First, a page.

Lead with a towel
When he [Jesus] had finished washing their feet, he put on his clothes and returned to his place. “Do you understand what I have done for you?” he asked them. “You call me ‘Teacher’ and ‘Lord,’ and rightly so, for that is what I am. Now that I, your Lord and Teacher, have washed your feet, you also should wash one another’s feet. I have set you an example that you should do as I have done for you. Very truly I tell you, no servant is greater than his master, nor is a messenger greater than the one who sent him. Now that you know these things, you will be blessed if you do them. (John 13:12-17)
During the Upper Room Discourse (the Last Supper), Jesus gave his disciples final teachings to to prepare them for leadership in his physical* absence. Here Jesus delivers one of the most memorable lessons on humility and leadership. God incarnate took the position of a servant/slave and washed the gritty sandaled feet of 12 sweaty men who'd been walking all day.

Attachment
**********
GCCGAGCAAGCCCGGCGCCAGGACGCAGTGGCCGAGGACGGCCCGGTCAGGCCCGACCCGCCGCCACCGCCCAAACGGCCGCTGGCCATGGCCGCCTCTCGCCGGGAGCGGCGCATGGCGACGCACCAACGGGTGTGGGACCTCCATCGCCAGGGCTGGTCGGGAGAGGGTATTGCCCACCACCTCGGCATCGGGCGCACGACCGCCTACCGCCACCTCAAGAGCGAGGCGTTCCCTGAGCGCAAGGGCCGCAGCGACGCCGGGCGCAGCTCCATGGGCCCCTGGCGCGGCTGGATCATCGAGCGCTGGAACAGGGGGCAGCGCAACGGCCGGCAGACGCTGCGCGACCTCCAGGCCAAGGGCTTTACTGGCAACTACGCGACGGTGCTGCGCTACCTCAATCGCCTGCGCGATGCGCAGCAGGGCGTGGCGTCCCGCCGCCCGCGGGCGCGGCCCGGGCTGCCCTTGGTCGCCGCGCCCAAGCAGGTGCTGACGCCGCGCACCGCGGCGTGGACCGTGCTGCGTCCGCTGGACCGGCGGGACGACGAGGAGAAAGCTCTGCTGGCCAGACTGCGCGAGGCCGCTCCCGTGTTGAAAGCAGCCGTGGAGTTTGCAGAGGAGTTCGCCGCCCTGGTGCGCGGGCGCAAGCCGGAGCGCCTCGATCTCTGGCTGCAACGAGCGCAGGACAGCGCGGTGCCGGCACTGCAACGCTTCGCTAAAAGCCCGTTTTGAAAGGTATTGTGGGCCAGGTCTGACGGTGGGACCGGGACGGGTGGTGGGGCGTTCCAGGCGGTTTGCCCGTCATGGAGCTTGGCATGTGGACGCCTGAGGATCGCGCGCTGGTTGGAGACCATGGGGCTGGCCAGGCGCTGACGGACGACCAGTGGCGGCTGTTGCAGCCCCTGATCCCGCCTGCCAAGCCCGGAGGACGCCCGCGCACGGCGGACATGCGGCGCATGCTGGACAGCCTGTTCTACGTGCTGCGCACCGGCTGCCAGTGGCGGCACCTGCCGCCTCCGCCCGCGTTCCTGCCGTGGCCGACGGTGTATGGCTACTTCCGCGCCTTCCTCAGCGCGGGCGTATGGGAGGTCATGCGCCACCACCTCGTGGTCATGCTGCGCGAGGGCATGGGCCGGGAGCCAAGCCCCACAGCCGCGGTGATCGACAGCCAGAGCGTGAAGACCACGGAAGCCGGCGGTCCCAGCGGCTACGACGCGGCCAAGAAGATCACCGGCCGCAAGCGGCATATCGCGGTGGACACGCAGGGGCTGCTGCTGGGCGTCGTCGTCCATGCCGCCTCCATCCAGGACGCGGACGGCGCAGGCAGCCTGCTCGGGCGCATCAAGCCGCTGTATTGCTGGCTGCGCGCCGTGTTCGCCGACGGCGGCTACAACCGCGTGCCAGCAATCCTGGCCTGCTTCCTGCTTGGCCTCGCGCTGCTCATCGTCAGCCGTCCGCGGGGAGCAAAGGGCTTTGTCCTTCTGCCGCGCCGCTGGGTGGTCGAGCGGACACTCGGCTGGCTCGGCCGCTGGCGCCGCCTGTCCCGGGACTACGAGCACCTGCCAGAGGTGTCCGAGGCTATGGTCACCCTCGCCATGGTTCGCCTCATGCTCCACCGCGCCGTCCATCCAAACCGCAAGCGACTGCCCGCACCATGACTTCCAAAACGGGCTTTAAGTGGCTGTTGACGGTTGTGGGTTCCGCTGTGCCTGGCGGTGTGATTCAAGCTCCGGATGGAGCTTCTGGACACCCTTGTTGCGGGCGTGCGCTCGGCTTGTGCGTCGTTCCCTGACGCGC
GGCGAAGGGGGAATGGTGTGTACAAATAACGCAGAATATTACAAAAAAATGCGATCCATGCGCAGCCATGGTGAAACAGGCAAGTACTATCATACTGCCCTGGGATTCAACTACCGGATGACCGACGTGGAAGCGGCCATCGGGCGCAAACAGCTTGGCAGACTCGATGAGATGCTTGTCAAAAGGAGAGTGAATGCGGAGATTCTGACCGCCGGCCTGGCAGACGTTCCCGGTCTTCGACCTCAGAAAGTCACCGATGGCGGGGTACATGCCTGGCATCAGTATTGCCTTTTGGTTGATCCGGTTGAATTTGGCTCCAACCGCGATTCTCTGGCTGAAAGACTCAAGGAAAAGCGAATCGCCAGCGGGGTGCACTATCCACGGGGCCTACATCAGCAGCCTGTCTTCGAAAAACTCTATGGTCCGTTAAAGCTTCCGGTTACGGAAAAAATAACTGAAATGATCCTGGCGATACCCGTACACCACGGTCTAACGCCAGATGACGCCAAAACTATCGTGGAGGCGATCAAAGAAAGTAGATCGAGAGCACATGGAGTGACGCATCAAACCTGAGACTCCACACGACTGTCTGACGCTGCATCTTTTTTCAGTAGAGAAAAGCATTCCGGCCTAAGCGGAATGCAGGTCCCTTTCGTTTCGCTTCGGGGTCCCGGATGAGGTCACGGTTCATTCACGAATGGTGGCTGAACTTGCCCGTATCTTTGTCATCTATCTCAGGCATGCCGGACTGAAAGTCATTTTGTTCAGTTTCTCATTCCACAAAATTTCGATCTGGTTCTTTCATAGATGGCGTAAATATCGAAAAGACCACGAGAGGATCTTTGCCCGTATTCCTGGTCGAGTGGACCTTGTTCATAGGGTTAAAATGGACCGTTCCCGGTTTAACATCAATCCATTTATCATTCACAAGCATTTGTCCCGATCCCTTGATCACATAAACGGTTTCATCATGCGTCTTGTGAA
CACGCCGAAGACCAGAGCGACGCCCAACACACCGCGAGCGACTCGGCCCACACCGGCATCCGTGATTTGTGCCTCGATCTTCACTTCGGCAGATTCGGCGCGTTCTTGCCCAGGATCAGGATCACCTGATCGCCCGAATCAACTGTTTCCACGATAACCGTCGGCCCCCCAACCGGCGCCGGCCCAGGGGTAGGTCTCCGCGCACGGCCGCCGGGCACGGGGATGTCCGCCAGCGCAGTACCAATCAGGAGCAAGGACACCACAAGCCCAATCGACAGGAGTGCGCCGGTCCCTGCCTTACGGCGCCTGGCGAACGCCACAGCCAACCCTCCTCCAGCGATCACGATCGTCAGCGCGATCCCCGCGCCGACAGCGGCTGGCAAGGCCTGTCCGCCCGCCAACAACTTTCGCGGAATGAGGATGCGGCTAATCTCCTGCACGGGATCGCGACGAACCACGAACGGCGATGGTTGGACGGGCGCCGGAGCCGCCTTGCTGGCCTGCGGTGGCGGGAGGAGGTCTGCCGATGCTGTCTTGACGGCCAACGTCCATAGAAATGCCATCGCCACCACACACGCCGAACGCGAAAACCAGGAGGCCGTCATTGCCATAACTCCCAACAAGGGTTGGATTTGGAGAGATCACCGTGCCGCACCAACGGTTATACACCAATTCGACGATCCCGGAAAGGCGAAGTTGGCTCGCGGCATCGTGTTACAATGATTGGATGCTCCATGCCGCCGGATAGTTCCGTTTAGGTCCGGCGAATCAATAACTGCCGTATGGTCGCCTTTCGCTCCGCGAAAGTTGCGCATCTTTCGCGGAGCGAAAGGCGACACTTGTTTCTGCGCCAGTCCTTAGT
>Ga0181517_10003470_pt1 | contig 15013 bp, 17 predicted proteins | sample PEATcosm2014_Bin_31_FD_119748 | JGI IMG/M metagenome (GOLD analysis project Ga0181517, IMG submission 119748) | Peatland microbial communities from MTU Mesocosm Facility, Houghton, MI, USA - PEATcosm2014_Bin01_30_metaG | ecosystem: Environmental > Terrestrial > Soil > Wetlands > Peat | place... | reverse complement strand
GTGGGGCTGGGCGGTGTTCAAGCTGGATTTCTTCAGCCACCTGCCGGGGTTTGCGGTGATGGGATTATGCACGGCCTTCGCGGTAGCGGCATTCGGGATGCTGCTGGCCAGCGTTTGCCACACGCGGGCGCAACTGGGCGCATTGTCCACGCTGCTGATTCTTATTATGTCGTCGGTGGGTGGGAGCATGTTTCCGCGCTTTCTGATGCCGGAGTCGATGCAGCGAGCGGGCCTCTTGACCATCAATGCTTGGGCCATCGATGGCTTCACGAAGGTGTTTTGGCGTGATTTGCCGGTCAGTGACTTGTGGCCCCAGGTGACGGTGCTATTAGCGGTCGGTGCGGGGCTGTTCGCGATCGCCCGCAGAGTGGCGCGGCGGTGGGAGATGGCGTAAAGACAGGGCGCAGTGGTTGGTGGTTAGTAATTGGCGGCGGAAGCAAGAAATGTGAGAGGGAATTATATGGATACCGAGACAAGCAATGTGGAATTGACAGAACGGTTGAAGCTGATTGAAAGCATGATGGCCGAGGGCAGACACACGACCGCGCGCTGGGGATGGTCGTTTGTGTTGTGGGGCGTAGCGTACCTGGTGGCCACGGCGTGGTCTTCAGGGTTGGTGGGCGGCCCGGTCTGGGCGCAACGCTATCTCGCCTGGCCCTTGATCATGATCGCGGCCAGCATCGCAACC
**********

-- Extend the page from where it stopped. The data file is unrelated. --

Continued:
In Luke's account of the Last Supper (Luke 22:7-38) he tells that once again the 12 disciples began to dispute who among them was to be considered the greatest (v24). Jesus then spells out the upside down kingdom again (just as in Matthew 18:1-9) by revealing that the one who rules is the one who serves, just as Christ served them.
The Upside Down Kingdom
It's hard to understand how the disciples could have been so dense when Jesus was so abundantly clear on this issue of leadership. That is until we look at our own lives and realize that we've been establishing "pecking orders" from preschool/kindergarten on.
While the lessons and applications from Christ's footwashing are limitless, Roy King provides four ways healthy leaders respond to Christ:
Where are we?
- When was the last time we allowed someone to serve us?
- What position or goals are we striving for?
- Do we trust Christ, by confidently walking in the Spirit?
- Are we living in a community of Christ?
*(In Matthew 28:18-20, Jesus' Great Commission assures us that he'll surely be with us always, to the very end of the age).